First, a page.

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​ Paris Air Show: Ardiden 3G receives EASA cert

20th June 2017 - 9:00 by Helen Haxell in Paris

​  Paris Air Show: Ardiden 3G receives EASA cert

Safran Helicopter Engines’ Ardiden 3G has received EASA type certification, with the company marking the milestone at a ceremony at the Paris Air Show on 19 June with Russian Helicopters whose Kamov Ka-62 is powered by the engine.

The other variant of the Ardiden 3 is AVIC's 3C/WZ16 engine, which will be utilised on board its AC352, the Chinese version of the H175, which first flew at the end of last year.

Safran Helicopter Engines chief of programme for medium-heavy helicopter engines Jean-Baptiste Jarin told Shephard that despite the EASA type certification, the manufacturers of the two platforms that will utilise the engine in Russia and China will have to undertake their own certification tests at home.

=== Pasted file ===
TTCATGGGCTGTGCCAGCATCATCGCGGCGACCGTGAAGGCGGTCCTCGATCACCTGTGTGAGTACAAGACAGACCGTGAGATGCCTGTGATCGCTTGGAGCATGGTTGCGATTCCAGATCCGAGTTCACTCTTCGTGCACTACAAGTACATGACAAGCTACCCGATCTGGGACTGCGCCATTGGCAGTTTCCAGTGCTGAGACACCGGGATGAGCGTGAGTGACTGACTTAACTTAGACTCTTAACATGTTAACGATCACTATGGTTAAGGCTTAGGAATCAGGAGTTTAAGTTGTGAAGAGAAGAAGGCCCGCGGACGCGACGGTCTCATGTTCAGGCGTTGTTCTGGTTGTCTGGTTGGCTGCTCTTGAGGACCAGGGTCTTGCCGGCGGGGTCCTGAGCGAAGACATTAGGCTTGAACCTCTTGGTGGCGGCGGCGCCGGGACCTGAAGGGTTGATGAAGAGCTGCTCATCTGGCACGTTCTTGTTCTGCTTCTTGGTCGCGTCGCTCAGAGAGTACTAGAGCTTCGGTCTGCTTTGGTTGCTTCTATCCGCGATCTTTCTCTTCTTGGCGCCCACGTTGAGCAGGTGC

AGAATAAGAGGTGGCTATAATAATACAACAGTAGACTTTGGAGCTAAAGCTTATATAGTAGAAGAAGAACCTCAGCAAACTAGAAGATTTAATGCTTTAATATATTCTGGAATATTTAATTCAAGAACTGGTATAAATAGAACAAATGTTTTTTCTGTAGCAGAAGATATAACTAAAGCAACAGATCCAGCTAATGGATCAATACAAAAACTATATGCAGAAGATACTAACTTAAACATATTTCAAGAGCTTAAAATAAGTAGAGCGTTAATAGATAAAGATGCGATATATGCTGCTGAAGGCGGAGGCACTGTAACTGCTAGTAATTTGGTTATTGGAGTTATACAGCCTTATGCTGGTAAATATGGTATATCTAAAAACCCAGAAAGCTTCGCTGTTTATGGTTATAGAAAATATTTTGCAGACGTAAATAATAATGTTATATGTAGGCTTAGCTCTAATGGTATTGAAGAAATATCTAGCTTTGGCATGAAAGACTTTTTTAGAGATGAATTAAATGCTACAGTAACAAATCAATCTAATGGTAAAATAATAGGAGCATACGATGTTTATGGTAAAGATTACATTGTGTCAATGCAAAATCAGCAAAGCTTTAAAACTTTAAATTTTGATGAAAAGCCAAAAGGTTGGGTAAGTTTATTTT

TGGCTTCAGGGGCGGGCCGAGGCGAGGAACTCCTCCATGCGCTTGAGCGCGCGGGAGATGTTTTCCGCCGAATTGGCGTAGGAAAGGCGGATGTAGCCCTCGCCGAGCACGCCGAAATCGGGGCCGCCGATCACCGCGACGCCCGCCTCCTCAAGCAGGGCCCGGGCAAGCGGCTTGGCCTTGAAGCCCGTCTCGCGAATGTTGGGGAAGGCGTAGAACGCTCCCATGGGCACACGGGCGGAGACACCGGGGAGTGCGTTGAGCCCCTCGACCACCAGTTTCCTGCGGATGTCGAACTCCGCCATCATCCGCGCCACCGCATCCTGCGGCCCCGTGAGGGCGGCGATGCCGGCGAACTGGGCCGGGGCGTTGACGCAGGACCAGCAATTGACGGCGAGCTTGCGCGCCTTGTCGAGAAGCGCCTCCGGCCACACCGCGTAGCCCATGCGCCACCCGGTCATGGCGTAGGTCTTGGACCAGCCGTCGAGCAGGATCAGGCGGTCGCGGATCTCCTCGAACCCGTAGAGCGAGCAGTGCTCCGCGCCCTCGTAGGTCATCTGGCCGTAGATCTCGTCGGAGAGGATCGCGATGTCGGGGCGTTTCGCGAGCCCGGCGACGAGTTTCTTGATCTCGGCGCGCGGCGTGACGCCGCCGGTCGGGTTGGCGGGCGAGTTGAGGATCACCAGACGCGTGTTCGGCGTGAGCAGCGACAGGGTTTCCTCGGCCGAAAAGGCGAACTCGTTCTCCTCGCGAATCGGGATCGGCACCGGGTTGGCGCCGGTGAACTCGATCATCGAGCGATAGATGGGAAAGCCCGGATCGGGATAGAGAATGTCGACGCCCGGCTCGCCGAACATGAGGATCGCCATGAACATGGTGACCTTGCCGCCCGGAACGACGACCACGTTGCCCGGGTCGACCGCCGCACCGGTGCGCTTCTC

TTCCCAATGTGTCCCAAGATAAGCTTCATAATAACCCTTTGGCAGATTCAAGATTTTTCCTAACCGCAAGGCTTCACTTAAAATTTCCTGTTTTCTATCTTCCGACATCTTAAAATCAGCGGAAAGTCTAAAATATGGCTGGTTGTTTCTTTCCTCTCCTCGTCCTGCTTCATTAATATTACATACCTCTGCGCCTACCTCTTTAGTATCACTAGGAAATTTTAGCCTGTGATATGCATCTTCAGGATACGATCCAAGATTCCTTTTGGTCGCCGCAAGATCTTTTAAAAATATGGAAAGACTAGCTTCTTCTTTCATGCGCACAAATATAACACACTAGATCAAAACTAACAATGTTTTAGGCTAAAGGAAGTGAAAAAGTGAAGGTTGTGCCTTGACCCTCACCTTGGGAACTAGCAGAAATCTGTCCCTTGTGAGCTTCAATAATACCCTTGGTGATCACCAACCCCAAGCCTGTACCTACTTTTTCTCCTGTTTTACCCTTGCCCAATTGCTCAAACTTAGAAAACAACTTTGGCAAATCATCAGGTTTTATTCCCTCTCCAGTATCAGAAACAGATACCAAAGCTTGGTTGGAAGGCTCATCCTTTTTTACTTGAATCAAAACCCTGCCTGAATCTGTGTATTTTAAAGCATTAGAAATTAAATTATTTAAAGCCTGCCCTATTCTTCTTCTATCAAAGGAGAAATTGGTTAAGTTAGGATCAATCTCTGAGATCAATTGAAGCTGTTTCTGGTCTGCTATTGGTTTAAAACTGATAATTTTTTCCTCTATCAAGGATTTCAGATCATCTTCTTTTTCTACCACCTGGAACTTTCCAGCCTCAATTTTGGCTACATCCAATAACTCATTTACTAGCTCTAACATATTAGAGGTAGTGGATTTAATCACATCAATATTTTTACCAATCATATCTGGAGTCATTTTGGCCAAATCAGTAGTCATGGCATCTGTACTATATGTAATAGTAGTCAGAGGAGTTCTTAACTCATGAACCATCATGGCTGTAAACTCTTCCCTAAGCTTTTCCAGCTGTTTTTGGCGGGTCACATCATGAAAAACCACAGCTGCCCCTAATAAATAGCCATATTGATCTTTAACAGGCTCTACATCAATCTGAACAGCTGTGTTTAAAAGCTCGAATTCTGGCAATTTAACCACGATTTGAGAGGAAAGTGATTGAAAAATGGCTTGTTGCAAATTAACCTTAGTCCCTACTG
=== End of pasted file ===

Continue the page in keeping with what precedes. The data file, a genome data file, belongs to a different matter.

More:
‘We have been working to get the certification for some years from now. So now, for sure, the two air framers - who have already chosen the Ardiden 3 - have to run their own certification tests,' Jarin explained.

‘In China, AVIC [Aviation Industry Corporation of China] is working for certification in 2019 and Kamov we believe are roughly in the same timeframe. They [Kamov] conducted their first flight last month.’

The 1,700-2,000shp engine recently flew on board the Ka-62 in Vladivostok, Russia on 25 May.

The engine was unveiled in 2010 and the development of the Ardiden 3G for Kamov specifically began in 2011. The Ardiden 3G has amassed over 8,500 test hours.

In relation to the EASA type certification, Andrey Boginsky, CEO at Russian Helicopters, said in a release that the authorisation means that the platform can now be promoted to the international market.

‘EASA certification gives us an opportunity to accelerate the certification of  the Ka-62 according to international standards and to bring it to the foreign market. Concerning the Russian market, we suppose that in the near future Safran's engine will be also approved in accordance with the requirements of the Federal Air Transport Agency,' Boginsky said.

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